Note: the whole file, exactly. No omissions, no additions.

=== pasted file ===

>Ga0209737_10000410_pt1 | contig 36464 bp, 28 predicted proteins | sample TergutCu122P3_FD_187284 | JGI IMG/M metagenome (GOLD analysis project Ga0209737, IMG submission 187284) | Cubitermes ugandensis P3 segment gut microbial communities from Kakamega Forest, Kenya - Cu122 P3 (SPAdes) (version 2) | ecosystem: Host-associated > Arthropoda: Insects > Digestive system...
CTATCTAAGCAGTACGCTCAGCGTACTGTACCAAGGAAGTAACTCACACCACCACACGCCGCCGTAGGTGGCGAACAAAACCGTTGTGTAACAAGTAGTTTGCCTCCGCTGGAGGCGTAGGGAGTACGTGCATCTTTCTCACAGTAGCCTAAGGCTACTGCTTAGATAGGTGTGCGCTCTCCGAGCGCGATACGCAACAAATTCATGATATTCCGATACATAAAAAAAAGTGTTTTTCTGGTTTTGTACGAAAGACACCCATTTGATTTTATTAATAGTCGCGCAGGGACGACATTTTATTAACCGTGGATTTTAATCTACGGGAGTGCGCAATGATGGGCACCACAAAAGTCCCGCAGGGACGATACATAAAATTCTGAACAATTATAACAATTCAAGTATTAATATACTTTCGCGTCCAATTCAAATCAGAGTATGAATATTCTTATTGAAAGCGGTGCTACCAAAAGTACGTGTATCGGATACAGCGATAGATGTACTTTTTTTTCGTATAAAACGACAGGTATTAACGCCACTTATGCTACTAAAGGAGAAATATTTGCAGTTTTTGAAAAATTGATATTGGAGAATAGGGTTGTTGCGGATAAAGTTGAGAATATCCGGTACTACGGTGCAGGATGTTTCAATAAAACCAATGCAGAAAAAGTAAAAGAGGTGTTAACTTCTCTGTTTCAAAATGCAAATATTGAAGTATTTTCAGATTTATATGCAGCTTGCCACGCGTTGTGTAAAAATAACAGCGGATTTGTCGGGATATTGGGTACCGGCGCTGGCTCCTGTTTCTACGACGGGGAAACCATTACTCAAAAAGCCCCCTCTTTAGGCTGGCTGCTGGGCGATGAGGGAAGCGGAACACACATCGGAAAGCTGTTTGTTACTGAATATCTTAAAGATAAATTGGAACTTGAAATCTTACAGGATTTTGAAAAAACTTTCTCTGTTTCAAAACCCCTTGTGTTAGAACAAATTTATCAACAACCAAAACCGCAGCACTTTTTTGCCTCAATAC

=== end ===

>Ga0209737_10000410_pt1 | contig 36464 bp, 28 predicted proteins | sample TergutCu122P3_FD_187284 | JGI IMG/M metagenome (GOLD analysis project Ga0209737, IMG submission 187284) | Cubitermes ugandensis P3 segment gut microbial communities from Kakamega Forest, Kenya - Cu122 P3 (SPAdes) (version 2) | ecosystem: Host-associated > Arthropoda: Insects > Digestive system...
CTATCTAAGCAGTACGCTCAGCGTACTGTACCAAGGAAGTAACTCACACCACCACACGCCGCCGTAGGTGGCGAACAAAACCGTTGTGTAACAAGTAGTTTGCCTCCGCTGGAGGCGTAGGGAGTACGTGCATCTTTCTCACAGTAGCCTAAGGCTACTGCTTAGATAGGTGTGCGCTCTCCGAGCGCGATACGCAACAAATTCATGATATTCCGATACATAAAAAAAAGTGTTTTTCTGGTTTTGTACGAAAGACACCCATTTGATTTTATTAATAGTCGCGCAGGGACGACATTTTATTAACCGTGGATTTTAATCTACGGGAGTGCGCAATGATGGGCACCACAAAAGTCCCGCAGGGACGATACATAAAATTCTGAACAATTATAACAATTCAAGTATTAATATACTTTCGCGTCCAATTCAAATCAGAGTATGAATATTCTTATTGAAAGCGGTGCTACCAAAAGTACGTGTATCGGATACAGCGATAGATGTACTTTTTTTTCGTATAAAACGACAGGTATTAACGCCACTTATGCTACTAAAGGAGAAATATTTGCAGTTTTTGAAAAATTGATATTGGAGAATAGGGTTGTTGCGGATAAAGTTGAGAATATCCGGTACTACGGTGCAGGATGTTTCAATAAAACCAATGCAGAAAAAGTAAAAGAGGTGTTAACTTCTCTGTTTCAAAATGCAAATATTGAAGTATTTTCAGATTTATATGCAGCTTGCCACGCGTTGTGTAAAAATAACAGCGGATTTGTCGGGATATTGGGTACCGGCGCTGGCTCCTGTTTCTACGACGGGGAAACCATTACTCAAAAAGCCCCCTCTTTAGGCTGGCTGCTGGGCGATGAGGGAAGCGGAACACACATCGGAAAGCTGTTTGTTACTGAATATCTTAAAGATAAATTGGAACTTGAAATCTTACAGGATTTTGAAAAAACTTTCTCTGTTTCAAAACCCCTTGTGTTAGAACAAATTTATCAACAACCAAAACCGCAGCACTTTTTTGCCTCAATAC